The cytoskeleton is formed of microtubules, microfilaments and intermediate filaments. Microtubules are formed by polymerisation of tubulin and microfilaments by polymerisation of actin. Assembly and disassembly are faster at the plus end of the filament. Both microtubules and microfilaments can display treadmilling and dynamic instability, in appropriate conditions.
Actin is an ATPase, and actin-ATP is less readily dissociated from the ends of microfilaments than actin-ADP. Tubulin is a GTPase and tubulin-GTP is less readily dissociated from microtubules than tubulin-GDP.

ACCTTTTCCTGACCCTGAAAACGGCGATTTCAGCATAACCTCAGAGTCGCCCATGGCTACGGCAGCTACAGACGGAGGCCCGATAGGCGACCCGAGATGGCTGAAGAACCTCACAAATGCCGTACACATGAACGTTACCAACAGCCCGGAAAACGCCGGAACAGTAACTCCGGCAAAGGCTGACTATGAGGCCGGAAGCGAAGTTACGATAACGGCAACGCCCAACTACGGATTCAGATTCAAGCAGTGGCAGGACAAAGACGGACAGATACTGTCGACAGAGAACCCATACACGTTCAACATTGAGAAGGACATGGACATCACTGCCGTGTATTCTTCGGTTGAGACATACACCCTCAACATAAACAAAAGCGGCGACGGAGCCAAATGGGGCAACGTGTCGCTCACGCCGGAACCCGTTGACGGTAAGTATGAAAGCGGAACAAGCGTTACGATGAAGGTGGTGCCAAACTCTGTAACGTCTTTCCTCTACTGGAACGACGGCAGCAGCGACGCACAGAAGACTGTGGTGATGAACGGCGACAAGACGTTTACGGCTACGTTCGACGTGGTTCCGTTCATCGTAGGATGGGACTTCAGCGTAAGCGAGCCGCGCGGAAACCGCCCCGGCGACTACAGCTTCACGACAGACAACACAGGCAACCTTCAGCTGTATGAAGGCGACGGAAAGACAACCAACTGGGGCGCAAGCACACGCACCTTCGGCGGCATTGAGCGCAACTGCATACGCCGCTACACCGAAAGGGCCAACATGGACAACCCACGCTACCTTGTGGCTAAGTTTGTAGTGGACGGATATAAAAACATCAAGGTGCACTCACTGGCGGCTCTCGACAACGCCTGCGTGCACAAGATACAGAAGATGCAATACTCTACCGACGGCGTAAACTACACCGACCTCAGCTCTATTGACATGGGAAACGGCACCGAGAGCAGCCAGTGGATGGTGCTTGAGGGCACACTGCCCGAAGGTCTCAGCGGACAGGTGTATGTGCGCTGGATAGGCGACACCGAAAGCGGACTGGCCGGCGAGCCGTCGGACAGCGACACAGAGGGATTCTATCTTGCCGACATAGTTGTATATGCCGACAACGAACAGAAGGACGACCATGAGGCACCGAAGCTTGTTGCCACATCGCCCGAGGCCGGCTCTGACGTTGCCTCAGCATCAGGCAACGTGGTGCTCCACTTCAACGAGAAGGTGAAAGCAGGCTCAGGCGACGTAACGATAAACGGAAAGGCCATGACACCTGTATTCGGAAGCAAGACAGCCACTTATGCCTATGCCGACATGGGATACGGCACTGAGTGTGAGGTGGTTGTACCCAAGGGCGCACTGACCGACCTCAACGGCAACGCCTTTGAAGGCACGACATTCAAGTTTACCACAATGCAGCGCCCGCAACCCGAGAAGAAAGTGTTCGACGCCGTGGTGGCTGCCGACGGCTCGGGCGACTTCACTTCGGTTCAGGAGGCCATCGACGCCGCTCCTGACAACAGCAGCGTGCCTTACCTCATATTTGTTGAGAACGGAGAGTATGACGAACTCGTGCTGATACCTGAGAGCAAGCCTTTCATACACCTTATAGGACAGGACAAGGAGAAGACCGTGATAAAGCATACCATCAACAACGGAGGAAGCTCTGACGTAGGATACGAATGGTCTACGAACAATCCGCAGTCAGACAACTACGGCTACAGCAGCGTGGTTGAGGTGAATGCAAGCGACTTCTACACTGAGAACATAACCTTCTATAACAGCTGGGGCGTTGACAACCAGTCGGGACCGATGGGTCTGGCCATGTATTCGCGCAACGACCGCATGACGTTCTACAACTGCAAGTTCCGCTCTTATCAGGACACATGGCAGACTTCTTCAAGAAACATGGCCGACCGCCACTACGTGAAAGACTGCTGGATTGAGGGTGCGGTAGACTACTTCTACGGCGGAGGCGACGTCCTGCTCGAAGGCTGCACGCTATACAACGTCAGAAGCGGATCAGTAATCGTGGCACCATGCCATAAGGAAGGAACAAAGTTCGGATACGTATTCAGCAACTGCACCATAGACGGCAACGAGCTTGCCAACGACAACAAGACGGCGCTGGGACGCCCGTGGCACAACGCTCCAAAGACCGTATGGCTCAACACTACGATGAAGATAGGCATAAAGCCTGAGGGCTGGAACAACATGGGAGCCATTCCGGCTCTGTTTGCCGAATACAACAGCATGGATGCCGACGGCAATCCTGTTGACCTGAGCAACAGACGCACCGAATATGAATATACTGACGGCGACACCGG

Capping proteins stabilise the ends of microfilaments and microtubules. The minus ends of microtubules are stabilised and nucleated by the MTOC. The minus ends of microfilaments are nucleated as branches on the actin network or at the plasma membrane.
Microtubule associated proteins modulate the formation, stability and disruption of microtubules: an analogous set of proteins acts on microfilaments in a similar way.
Intermediate filaments are structural elements found only in some types of cell. They are found in a wide variety of cell-specific types and they have high tensile strength, which helps to maintain cellular integrity.